Cooking Italy: Radicchio with Warm Bean Salad

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This is a simple salad to kick off the March schedule of Cooking Italy. What I love the most about this group of home cooks is our google group. Not only do we discuss the ingredients that sometimes are not so easy to find, or the outcome of the recipes we cook, we overflow with the topic of food in general. Sometimes we share recipes that are not Italian because we get going on a topic. When I was making pizzoccheri and struggling with my buckwheat pasta, Glennis from cantbelieveweate suggested adding in semolina flour which worked like a charm. I could go on and on with the knowledge that passed back and forth in amidst humor and life stories. Needless to say, we have all become better cooks because of this exchange.

An added delight is that my neighbor, Maia, joined the group, which prompted my first teaching experience on Friday morning. She came over and I gave her a hands on lesson in making three kinds of pasta. Of course, I think I learned as much as Maia, because when you teach you really have to pay attention to the technique and what you are telling someone.

The Process
I was a bit late in getting the schedule out for March and gave us a very easy recipe. In Cooking Italy, easy never means compromise or fast food. It just means easy. I simmered a pot dried borlotti beans after soaking all night, tossed with some olive oil, slices of radicchio and that’s it.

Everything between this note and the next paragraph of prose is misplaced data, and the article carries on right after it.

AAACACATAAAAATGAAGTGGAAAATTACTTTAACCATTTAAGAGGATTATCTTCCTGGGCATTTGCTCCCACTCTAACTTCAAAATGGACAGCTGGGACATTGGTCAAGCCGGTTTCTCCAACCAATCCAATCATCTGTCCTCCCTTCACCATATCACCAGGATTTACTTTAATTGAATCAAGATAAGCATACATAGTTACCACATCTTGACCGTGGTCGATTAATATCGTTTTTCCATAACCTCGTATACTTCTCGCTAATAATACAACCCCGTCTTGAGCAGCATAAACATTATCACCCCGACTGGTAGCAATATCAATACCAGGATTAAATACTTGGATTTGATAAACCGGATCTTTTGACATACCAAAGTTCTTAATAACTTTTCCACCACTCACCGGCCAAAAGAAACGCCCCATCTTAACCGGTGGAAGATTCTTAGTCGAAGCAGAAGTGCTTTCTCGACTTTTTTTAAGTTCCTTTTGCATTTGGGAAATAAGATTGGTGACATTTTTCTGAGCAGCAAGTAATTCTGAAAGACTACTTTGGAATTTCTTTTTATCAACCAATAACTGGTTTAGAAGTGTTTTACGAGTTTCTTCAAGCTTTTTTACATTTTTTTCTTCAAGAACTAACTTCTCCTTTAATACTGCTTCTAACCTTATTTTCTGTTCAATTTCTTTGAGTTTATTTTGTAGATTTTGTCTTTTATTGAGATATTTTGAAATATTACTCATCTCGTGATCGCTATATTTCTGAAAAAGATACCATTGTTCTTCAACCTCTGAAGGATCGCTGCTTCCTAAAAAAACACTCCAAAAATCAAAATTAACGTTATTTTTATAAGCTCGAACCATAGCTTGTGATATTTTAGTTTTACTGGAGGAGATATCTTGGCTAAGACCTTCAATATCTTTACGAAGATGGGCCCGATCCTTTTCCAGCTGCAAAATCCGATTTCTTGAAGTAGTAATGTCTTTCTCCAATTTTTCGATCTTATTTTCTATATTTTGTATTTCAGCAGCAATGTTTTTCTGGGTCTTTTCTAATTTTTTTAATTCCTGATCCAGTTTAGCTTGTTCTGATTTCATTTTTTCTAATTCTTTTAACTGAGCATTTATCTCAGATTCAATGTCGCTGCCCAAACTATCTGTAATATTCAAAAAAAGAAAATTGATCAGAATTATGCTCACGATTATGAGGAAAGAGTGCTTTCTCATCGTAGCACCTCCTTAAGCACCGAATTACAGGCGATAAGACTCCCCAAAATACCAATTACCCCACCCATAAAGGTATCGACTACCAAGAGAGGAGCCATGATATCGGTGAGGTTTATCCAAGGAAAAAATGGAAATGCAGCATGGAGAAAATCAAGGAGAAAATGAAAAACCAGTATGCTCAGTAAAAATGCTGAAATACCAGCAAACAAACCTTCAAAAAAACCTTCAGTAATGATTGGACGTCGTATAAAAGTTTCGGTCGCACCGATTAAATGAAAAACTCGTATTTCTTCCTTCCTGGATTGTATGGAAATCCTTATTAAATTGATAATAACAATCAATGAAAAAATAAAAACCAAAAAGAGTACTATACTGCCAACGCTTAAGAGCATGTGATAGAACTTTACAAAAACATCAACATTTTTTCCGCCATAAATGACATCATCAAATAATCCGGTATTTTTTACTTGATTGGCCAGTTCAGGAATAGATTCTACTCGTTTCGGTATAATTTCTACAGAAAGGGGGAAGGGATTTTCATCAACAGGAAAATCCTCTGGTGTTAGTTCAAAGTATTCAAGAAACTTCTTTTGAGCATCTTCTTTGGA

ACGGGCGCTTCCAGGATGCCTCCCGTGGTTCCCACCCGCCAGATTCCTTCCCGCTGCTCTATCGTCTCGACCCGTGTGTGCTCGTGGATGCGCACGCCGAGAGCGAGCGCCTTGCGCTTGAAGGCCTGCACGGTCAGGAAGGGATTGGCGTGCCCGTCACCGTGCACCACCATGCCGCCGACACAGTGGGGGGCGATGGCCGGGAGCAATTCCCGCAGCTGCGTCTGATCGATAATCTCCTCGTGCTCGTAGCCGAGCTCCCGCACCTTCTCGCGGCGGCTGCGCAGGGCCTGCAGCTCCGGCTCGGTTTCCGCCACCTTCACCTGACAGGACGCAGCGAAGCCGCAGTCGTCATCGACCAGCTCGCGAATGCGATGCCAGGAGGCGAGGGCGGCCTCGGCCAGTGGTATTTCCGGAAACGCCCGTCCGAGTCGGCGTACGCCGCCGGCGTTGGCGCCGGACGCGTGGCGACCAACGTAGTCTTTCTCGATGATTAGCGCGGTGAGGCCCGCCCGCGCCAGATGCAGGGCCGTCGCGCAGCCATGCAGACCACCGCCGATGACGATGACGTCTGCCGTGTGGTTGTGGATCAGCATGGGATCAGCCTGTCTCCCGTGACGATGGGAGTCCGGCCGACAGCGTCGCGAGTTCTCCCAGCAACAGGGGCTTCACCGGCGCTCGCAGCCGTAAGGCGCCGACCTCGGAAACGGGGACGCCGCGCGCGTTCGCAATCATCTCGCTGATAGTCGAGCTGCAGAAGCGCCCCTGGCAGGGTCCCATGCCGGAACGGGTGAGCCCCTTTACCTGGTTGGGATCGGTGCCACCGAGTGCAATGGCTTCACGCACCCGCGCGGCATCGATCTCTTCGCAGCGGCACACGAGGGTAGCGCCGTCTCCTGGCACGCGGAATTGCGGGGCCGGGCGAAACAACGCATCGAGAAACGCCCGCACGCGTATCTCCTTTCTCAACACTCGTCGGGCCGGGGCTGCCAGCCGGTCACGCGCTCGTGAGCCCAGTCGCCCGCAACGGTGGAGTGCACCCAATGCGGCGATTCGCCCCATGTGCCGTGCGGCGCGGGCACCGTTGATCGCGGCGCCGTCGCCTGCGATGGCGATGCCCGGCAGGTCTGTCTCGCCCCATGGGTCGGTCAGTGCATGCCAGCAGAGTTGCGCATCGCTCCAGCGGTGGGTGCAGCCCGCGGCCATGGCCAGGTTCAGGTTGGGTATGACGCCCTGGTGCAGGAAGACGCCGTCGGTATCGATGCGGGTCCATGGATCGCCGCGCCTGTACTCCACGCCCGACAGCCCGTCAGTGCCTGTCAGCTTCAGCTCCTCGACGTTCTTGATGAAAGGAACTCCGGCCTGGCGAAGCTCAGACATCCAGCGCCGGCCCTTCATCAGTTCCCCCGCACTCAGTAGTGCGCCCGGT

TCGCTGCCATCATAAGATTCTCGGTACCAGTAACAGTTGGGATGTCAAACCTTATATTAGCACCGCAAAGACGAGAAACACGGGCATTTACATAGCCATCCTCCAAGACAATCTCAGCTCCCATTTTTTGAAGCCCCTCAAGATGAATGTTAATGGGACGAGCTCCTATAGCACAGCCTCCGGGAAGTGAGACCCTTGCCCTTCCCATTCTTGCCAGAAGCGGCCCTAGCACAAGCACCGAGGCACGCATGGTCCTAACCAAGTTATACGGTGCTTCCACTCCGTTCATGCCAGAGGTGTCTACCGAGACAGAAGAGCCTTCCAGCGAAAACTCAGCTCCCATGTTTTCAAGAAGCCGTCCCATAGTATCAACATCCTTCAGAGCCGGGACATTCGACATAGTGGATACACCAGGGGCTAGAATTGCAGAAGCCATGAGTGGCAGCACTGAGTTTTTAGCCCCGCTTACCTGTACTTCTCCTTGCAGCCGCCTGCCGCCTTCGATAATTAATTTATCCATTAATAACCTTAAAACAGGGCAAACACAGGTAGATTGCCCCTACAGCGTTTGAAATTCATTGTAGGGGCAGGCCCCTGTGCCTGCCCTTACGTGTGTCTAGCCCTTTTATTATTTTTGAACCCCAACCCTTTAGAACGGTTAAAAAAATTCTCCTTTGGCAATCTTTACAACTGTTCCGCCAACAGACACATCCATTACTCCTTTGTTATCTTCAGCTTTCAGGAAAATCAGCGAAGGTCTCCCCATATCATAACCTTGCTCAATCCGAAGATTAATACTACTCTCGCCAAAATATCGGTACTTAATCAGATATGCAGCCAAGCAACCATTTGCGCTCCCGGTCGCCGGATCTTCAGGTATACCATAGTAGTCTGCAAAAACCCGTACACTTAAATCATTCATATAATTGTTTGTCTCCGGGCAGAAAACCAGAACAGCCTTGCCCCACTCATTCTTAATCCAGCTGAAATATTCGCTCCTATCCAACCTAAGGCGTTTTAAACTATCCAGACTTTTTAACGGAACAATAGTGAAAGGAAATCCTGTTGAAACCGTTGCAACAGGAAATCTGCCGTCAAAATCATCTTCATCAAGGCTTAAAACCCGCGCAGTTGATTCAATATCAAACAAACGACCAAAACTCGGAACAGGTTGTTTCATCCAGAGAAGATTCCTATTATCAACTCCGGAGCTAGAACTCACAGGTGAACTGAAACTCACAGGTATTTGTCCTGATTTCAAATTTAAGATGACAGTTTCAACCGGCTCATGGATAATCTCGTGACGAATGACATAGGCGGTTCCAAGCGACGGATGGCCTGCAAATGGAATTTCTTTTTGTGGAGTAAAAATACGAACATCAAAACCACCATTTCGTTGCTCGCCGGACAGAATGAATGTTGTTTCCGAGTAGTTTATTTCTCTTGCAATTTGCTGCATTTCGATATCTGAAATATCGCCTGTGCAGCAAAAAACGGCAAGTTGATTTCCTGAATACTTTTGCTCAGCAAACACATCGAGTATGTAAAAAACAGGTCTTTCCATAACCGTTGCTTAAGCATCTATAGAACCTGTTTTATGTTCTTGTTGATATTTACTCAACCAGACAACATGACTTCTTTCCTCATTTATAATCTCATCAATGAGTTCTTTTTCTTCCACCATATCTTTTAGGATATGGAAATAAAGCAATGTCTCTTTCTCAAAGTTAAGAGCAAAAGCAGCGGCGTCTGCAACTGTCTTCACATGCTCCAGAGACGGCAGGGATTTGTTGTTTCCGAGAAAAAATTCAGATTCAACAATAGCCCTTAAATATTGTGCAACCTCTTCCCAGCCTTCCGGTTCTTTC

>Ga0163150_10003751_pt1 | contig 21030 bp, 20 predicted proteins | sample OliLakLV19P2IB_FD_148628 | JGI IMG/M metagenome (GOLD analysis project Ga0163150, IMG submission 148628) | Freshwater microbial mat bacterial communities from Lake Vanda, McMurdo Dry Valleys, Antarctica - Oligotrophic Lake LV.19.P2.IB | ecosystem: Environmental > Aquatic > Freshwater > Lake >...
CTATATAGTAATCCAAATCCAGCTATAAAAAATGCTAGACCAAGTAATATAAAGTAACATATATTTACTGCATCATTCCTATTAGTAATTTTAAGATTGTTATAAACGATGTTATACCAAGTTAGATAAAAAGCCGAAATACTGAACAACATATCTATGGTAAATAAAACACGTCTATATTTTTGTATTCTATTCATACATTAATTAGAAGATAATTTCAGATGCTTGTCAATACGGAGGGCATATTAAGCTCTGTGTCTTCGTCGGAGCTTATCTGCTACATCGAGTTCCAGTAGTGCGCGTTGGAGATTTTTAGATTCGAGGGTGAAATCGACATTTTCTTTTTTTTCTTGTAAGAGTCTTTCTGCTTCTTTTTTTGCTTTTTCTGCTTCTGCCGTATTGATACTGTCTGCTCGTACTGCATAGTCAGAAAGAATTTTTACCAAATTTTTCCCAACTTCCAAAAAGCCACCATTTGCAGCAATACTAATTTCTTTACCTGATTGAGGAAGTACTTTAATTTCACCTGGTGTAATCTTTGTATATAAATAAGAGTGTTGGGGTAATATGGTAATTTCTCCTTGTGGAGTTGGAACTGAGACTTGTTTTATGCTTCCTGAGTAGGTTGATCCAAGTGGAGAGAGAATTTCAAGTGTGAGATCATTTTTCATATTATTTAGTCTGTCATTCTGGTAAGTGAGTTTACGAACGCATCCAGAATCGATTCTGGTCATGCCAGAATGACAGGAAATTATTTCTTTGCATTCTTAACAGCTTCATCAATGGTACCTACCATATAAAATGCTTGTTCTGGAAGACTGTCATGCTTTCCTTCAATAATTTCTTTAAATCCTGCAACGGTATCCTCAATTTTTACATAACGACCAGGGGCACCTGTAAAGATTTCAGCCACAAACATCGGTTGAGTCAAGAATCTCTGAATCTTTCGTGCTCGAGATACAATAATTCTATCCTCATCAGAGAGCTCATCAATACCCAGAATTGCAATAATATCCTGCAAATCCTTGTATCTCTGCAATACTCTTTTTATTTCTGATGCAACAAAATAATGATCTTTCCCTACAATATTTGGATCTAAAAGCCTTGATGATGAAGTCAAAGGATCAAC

Radicchio can take you by surprise because it looks similar to red cabbage. Nothing like cabbage, it is a member of the chicory family and has a mild to medium bitter taste. It needs acid and salt and welcomes olive oil with lemon or vinegar. I prefer a good dose of vinegar to offset the bitterness. Although this recipe calls for raw radicchio, I sauteed it quickly in the same pan I threw the beans in. You can eat it completely raw; I just find it tastier when the rawness is broken down a bit.

Wine Vinegar
I like to pair wine vinegars to my salads the way people pair wine with each course.
For this dish, I used Zinfindel wine vinegar from O, and it is described as “smoky with some cherry notes.” My other choice would be the Port Balsamic from O.

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